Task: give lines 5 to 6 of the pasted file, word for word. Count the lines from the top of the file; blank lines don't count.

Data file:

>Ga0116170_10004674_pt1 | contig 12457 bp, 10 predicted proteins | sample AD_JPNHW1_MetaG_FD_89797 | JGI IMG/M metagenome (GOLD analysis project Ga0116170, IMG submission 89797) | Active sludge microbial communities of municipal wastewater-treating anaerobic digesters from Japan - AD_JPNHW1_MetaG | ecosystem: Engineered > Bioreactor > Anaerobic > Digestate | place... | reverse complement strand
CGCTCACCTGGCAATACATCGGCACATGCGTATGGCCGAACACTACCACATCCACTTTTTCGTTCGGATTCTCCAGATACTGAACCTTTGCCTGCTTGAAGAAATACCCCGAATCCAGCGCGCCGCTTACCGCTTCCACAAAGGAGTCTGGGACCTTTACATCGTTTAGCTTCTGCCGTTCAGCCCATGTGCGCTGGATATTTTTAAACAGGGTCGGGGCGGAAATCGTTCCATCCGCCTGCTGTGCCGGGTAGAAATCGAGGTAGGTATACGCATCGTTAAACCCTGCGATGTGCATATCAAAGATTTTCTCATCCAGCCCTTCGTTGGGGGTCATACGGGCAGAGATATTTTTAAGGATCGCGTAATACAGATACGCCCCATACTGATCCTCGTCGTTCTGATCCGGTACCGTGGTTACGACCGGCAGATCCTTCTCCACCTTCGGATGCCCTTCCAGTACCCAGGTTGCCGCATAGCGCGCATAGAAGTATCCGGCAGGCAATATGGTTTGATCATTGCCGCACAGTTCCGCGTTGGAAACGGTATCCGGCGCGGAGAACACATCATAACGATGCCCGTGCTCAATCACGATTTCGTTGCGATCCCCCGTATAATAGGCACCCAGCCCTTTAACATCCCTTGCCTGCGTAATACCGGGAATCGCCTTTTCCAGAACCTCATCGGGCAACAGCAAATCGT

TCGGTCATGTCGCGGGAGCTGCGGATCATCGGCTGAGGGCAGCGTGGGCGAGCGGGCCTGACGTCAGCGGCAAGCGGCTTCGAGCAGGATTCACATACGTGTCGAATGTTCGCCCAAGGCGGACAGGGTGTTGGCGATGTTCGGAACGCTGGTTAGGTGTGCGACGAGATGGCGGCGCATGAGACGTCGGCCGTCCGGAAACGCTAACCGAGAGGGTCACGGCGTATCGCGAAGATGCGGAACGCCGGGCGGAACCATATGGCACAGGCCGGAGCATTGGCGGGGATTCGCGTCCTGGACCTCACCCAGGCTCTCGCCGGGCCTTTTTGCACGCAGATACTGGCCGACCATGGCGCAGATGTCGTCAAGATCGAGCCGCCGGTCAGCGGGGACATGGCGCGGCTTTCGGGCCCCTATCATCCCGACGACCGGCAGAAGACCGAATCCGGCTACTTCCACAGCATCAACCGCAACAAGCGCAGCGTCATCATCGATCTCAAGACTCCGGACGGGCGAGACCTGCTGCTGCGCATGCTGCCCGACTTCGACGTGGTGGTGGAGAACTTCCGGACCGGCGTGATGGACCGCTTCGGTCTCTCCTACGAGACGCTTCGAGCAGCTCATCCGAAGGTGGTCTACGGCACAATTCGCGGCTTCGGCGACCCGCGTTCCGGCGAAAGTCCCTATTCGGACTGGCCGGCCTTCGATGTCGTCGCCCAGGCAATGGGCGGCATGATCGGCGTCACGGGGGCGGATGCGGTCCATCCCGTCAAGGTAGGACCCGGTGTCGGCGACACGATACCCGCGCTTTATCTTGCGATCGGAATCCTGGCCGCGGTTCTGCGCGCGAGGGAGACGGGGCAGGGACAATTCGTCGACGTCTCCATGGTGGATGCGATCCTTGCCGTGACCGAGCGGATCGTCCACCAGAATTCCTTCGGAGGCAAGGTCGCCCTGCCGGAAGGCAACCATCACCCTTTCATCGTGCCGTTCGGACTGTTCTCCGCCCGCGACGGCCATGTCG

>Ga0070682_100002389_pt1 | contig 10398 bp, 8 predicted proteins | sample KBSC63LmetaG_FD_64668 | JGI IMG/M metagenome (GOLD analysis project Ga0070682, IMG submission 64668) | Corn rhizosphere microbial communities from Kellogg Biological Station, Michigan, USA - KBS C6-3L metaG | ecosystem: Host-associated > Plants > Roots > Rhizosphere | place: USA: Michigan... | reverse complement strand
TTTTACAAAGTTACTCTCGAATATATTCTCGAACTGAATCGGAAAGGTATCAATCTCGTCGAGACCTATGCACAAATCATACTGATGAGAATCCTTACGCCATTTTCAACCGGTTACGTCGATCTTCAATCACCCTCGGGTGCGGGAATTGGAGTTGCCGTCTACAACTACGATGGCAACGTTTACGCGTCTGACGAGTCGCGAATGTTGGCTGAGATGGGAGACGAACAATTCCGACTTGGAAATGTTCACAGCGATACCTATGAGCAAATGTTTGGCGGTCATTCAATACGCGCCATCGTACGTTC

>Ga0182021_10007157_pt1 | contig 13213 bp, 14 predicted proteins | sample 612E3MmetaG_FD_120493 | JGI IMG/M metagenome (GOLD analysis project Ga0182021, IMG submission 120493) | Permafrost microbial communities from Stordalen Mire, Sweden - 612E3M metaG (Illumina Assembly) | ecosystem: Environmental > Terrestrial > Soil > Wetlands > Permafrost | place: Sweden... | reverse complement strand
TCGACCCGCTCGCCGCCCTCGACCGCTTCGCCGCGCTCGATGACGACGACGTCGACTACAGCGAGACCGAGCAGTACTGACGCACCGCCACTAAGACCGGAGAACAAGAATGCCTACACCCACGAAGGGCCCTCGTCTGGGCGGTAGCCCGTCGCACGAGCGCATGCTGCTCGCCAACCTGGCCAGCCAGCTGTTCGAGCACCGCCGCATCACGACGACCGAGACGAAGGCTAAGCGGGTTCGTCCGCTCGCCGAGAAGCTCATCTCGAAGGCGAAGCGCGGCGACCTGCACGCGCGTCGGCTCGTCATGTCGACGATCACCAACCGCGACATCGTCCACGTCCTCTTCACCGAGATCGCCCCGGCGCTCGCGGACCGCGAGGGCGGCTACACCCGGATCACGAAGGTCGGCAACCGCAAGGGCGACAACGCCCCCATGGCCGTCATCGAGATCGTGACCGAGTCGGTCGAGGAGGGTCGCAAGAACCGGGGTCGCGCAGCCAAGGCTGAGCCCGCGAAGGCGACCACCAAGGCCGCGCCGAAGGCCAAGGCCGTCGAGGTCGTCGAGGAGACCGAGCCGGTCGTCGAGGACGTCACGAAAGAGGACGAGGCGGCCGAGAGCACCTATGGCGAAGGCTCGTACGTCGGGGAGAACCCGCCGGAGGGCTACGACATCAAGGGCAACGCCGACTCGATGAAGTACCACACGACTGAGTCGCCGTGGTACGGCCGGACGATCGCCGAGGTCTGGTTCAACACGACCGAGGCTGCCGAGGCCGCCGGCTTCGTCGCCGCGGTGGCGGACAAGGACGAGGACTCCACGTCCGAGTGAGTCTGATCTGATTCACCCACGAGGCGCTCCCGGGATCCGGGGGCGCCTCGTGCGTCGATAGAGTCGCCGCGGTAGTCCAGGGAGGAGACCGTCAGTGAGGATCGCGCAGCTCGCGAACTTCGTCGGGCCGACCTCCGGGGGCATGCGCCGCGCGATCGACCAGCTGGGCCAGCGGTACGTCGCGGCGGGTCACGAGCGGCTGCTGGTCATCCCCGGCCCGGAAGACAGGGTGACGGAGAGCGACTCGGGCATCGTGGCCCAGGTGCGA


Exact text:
TTTTACAAAGTTACTCTCGAATATATTCTCGAACTGAATCGGAAAGGTATCAATCTCGTCGAGACCTATGCACAAATCATACTGATGAGAATCCTTACGCCATTTTCAACCGGTTACGTCGATCTTCAATCACCCTCGGGTGCGGGAATTGGAGTTGCCGTCTACAACTACGATGGCAACGTTTACGCGTCTGACGAGTCGCGAATGTTGGCTGAGATGGGAGACGAACAATTCCGACTTGGAAATGTTCACAGCGATACCTATGAGCAAATGTTTGGCGGTCATTCAATACGCGCCATCGTACGTTC

>Ga0182021_10007157_pt1 | contig 13213 bp, 14 predicted proteins | sample 612E3MmetaG_FD_120493 | JGI IMG/M metagenome (GOLD analysis project Ga0182021, IMG submission 120493) | Permafrost microbial communities from Stordalen Mire, Sweden - 612E3M metaG (Illumina Assembly) | ecosystem: Environmental > Terrestrial > Soil > Wetlands > Permafrost | place: Sweden... | reverse complement strand